Blacks used to have soul.
But, in these days when our greatest thinker is Teh-Genius Coates, James Brown would be Body Brother #1, if he were a professor of African-American Studies (not that he would be one).
For example, from the New York Times op-ed page:
Fighting Racism Is Not Just a War of WordsI thought “burly” was racist these days? As in the NYT editorial “‘Burly,’ a Word With a Racially Charged History.”
Tiya Miles is a professor of American culture and history at the University of Michigan and the author of “The Dawn of Detroit: A Chronicle of Slavery and Freedom in the City of the Straits.”
… And beyond judiciously choosing the words to put on the page, we would be wise to follow in the great social-movement tradition of matching our words with bodies in action.
Putting bodies on the line to advance a just vision was among the primary tactics of the transformational African-American movement for civil rights. The embodied form of protest employed by Rosa Parks is an iconic example. … That single garment resounds so powerfully because it may have adorned the body of “Mother Parks,” the same body that she used and endangered when refusing to give up her seat to a white man on a bus in Montgomery, Ala., in the winter of 1955.
According to Jeanne Theoharis, a biographer of Mrs. Parks, she was a woman who applied the “judicious use of stories” and “chose her words with care” but was prepared to leverage her own body to enact her politics. Mrs. Parks’s colleague in the struggle, the Rev. Dr. Martin Luther King Jr., also backed well-chosen words with daring action. His “Letter From Birmingham Jail” was a treatise with moral force heightened by the radical position of his incarcerated body as well as by the presence of an aggrieved people marching in the streets.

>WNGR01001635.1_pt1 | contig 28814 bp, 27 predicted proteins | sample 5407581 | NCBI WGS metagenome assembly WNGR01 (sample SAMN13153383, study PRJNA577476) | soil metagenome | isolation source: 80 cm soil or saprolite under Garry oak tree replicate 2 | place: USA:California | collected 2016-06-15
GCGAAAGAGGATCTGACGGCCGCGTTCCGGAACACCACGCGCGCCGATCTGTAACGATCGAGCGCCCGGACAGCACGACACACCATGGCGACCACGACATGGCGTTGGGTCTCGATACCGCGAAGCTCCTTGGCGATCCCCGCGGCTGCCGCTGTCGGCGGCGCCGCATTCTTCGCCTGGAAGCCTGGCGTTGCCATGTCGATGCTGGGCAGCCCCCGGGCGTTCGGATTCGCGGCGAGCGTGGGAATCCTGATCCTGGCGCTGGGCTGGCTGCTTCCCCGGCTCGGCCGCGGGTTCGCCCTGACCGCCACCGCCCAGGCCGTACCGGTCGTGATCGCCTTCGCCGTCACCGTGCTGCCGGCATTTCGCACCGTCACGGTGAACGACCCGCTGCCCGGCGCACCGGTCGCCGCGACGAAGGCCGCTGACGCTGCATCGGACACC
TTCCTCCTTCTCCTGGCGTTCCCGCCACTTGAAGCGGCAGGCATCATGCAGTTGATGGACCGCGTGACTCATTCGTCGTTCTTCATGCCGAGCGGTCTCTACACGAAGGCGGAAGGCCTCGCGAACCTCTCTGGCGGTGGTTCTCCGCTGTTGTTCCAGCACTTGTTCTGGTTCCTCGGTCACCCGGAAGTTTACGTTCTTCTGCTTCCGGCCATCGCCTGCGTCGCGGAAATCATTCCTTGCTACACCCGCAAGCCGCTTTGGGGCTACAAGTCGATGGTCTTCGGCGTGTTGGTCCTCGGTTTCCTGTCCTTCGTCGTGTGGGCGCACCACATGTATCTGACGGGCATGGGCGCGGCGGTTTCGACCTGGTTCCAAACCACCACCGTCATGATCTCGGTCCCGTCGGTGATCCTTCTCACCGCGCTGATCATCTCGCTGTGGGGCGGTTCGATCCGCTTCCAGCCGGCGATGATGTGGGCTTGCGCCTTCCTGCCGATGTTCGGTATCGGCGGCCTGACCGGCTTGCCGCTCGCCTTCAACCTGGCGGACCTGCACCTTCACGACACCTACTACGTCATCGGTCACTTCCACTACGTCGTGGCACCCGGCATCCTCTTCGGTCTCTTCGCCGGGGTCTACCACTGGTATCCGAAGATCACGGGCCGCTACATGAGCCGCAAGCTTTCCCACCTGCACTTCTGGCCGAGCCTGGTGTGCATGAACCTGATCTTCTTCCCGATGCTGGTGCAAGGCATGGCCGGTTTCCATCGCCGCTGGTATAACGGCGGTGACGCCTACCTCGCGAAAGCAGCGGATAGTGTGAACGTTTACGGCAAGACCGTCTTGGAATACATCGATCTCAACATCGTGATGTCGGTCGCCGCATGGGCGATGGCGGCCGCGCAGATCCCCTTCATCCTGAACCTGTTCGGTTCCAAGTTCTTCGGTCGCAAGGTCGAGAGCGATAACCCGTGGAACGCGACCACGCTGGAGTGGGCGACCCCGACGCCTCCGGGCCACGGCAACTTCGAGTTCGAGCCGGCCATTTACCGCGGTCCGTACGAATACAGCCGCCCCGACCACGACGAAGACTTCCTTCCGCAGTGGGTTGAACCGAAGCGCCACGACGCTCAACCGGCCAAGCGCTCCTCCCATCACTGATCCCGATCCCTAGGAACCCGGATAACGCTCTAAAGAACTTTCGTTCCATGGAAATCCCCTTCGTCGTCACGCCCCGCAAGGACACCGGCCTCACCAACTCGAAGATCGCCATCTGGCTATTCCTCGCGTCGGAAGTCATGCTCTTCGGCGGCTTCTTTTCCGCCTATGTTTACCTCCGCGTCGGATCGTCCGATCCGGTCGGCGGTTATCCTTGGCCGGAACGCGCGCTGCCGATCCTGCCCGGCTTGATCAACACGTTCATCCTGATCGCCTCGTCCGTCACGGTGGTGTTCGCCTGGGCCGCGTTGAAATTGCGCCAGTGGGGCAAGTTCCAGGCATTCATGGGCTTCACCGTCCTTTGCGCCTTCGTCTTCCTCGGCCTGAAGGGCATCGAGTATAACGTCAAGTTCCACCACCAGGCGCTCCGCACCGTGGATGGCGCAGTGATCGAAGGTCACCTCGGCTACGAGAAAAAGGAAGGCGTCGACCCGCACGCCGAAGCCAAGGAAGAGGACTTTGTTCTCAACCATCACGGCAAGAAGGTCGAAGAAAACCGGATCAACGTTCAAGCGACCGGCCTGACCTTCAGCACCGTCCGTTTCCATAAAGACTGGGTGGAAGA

Then and now, the surprising appearance of bodies in common spaces grabs public attention, and holds the potential to open and change minds. Sixty years after Mrs. Parks sat and Dr. King marched, the image of burly football players kneeling
… They used their own bodies to block transit at a central bus stop on campus. … And in positioning their bodies in spatial relation to one another, the students presented a living picture in which people of diverse skin tones, ethnicities and identities could gather together on contested ground to claim their shared belonging. These bodies in space, out of place, engaging in the unexpected to advance a positive idea, sent a message with meaning.[Comment at Unz.com]
… When protesters insert their bodies into forbidden places or adopt poses unsanctioned for their station, they are engaging in blatant acts of refusal. …
This tactic of corporeal protest, with its elements of immediacy and vulnerability, is riveting and consequential. It is also dangerous. In this dizzying time of multiple and very real threats, deciding which bodies go on the line, where and for what causes requires serious strategic discussion and clear commitment to protecting those who volunteer to risk their bodies.
I doubt my own courage and wonder each day whether I could deploy my body beyond the relative safety of marches approved by permits.